Land-based casino

UK casinos offer to stop alcohol sales to avoid closures

3 minutes read
British land-based casinos have offered to stop selling alcohol in order to remain open as hospitality venues face the risk of closure in an effort to limit the spread of the novel coronavirus (Covid-19) pandemic next week.

The Betting and Gaming Council (BGC) announced the move in a letter from chief executive Michael Dugher (pictured) to each of the UK’s MPs, with the BGC warning that enforced closures would be “catastrophic” for the industry and could lead to thousands of job losses.

The industry standards body said it expects Prime Minister Boris Johnson to implement a three-tier system of local lockdowns, where hospitality venues, including casinos, could be forced to close in areas where infection rates are high.

Dugher said in his letter that such a measure applying to casinos would be based on “no public health grounds” as he believed casinos have proved that they can operate safely.

“Casinos have already proved, thanks to their world class track and trace systems, the use of Perspex screens, hand sanitisers and strict social distancing rules, that they are Covid-secure according to Public Health England,” Dugher said.

“There are relatively few casinos, we know that their impact on Covid is negligible and they have in fact operated perfectly safely since re-opening in August. There are no public health grounds to order their closure now.”

The BGC said that closures would be “disastrous for a sector already reeling from the effects of the first lockdown earlier this year”. It added that the combined effects of lockdowns and a 10pm curfew implemented last month has meant UK land-based casino revenue is currently down 70% compared to the same point in 2019.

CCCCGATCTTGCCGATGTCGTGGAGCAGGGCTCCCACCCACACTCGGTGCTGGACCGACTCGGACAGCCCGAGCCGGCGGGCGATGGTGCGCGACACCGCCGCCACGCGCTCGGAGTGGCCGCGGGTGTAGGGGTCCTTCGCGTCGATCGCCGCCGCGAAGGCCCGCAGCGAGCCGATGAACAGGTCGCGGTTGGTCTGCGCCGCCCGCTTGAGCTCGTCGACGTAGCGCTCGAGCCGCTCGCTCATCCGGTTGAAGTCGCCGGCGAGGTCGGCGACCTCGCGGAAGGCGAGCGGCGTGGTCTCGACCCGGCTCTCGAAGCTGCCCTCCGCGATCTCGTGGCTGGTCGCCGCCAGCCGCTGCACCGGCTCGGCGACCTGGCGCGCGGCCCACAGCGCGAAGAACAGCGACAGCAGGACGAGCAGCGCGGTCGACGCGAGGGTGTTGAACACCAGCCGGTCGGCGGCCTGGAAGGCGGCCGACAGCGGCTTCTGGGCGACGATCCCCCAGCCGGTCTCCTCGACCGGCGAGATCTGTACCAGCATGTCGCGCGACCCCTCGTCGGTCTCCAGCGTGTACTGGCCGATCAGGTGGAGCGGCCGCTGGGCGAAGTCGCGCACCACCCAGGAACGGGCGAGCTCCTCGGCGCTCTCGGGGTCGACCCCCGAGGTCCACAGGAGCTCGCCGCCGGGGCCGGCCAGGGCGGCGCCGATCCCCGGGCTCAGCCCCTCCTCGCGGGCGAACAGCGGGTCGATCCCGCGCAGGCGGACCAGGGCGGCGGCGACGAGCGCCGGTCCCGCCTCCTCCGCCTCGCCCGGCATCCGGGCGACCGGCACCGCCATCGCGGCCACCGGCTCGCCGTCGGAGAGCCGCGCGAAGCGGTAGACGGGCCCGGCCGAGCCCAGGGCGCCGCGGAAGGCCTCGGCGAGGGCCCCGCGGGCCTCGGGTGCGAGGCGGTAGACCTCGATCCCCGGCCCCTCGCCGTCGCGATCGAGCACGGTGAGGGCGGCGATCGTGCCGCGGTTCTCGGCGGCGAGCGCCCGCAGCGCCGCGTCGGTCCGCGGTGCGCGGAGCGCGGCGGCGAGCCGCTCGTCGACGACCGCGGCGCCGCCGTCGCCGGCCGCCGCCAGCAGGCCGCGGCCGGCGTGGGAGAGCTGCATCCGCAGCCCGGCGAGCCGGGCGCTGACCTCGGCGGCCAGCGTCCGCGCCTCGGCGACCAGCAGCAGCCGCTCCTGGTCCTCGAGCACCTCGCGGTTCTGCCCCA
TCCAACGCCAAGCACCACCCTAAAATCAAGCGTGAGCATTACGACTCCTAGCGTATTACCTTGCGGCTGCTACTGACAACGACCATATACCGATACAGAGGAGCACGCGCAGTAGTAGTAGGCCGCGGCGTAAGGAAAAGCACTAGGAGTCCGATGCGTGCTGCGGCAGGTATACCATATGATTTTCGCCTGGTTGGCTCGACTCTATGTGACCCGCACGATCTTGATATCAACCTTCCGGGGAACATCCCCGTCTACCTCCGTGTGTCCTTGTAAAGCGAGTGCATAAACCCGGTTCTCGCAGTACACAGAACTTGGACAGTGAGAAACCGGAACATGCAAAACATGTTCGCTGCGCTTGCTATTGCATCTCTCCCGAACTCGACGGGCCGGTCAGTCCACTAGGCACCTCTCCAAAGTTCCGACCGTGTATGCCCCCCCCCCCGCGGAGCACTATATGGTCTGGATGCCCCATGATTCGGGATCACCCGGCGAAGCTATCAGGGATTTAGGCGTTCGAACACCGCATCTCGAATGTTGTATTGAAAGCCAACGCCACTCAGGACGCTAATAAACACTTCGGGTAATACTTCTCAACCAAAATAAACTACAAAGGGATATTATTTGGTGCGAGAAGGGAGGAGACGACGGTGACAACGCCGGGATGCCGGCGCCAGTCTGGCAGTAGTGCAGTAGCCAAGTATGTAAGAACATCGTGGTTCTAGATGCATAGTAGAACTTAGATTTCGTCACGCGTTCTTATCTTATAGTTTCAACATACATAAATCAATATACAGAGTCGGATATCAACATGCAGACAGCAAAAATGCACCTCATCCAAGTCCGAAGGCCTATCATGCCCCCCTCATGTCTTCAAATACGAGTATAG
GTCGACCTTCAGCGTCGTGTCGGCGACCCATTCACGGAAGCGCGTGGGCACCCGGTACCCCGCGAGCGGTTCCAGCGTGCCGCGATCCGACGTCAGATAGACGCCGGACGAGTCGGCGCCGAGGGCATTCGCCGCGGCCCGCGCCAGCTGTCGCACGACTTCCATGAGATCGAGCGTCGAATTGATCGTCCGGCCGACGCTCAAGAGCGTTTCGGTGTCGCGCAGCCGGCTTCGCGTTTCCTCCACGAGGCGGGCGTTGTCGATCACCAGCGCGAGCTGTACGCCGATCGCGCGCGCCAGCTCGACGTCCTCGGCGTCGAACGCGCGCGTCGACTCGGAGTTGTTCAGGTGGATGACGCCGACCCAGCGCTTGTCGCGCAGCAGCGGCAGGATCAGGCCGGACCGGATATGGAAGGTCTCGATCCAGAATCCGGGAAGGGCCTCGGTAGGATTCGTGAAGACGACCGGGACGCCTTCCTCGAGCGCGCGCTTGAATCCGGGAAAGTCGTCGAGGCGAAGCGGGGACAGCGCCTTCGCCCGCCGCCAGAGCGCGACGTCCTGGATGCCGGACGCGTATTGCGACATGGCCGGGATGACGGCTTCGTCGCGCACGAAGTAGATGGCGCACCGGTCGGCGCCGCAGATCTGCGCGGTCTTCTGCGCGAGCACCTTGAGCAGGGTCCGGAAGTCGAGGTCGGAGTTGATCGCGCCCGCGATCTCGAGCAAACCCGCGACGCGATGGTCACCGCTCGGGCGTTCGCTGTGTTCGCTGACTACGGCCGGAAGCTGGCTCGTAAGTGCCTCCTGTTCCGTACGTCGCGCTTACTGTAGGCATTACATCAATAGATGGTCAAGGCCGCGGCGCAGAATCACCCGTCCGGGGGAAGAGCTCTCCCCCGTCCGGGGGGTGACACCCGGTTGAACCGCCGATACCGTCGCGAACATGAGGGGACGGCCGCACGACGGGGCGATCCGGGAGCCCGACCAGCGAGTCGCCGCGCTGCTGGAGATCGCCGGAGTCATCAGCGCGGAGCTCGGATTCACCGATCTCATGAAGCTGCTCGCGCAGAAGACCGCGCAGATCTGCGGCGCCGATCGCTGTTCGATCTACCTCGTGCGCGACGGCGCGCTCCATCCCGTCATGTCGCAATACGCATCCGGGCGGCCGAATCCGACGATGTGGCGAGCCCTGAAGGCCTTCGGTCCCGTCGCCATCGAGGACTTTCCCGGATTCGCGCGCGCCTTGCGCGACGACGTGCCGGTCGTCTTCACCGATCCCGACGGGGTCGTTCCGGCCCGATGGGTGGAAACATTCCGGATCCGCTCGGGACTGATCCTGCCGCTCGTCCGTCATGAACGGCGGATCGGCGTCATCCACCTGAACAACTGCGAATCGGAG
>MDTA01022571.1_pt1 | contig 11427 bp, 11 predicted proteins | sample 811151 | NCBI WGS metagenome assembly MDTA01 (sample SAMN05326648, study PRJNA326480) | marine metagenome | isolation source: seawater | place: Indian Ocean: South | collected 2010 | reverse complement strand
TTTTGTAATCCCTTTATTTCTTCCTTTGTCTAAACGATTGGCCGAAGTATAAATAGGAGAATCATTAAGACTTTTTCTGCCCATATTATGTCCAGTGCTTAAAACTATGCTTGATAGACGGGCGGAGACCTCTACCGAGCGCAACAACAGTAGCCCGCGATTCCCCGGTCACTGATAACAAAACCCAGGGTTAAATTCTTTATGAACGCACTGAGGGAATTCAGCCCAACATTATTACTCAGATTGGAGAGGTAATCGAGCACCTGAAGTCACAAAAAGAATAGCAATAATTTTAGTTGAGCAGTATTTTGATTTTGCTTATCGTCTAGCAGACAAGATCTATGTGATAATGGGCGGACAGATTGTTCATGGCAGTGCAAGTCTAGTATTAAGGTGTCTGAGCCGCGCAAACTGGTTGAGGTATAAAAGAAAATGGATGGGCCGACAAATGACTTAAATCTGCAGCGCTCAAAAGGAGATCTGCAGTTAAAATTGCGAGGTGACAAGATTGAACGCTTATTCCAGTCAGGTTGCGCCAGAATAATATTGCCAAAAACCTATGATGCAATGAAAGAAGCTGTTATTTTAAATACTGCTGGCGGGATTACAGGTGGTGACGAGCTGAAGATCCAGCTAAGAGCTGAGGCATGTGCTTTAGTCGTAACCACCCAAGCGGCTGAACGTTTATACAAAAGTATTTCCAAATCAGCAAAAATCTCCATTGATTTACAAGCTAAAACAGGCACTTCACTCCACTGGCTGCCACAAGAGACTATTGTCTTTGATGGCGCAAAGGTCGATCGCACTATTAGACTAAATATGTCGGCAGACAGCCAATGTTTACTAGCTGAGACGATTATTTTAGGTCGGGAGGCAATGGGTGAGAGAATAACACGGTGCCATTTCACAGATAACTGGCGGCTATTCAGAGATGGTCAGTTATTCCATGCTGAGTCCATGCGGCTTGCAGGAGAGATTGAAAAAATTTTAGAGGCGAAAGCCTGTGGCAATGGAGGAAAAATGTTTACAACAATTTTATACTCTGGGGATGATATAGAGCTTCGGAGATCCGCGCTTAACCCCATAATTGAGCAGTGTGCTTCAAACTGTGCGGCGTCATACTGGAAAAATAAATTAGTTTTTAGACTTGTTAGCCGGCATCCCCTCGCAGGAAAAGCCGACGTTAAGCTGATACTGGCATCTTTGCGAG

Dugher added that casinos would stop serving alcohol in order to show that they should not be classed with pubs and clubs.

“Ministers need to understand that casinos are not pseudo-nightclubs or places where young people go to drink,” Dugher said. “Nevertheless, they are willing to reduce their risk levels even further by refusing to serve alcohol, which the Government seems to think is another factor in the spread of the virus.

“In light of all of this, I would urge ministers to be reasonable and allow casinos to remain safely open and continue to play their part in raising desperately-needed tax revenues for the Treasury, whilst also stopping the spread of the coronavirus.”

The news follows Scottish First Minister Nicola Sturgeon announcement that Scotland would restrict all licensed indoor hospitality premises across the country from opening after 6pm for a 16-day period from 6pm, while all licensed premises and casinos in five health board areas – including Scotland’s most populous cities, Glasgow and Edinburgh – would be required to close. The BGC described this measure as a “huge blow” to the Scottish casino industry.

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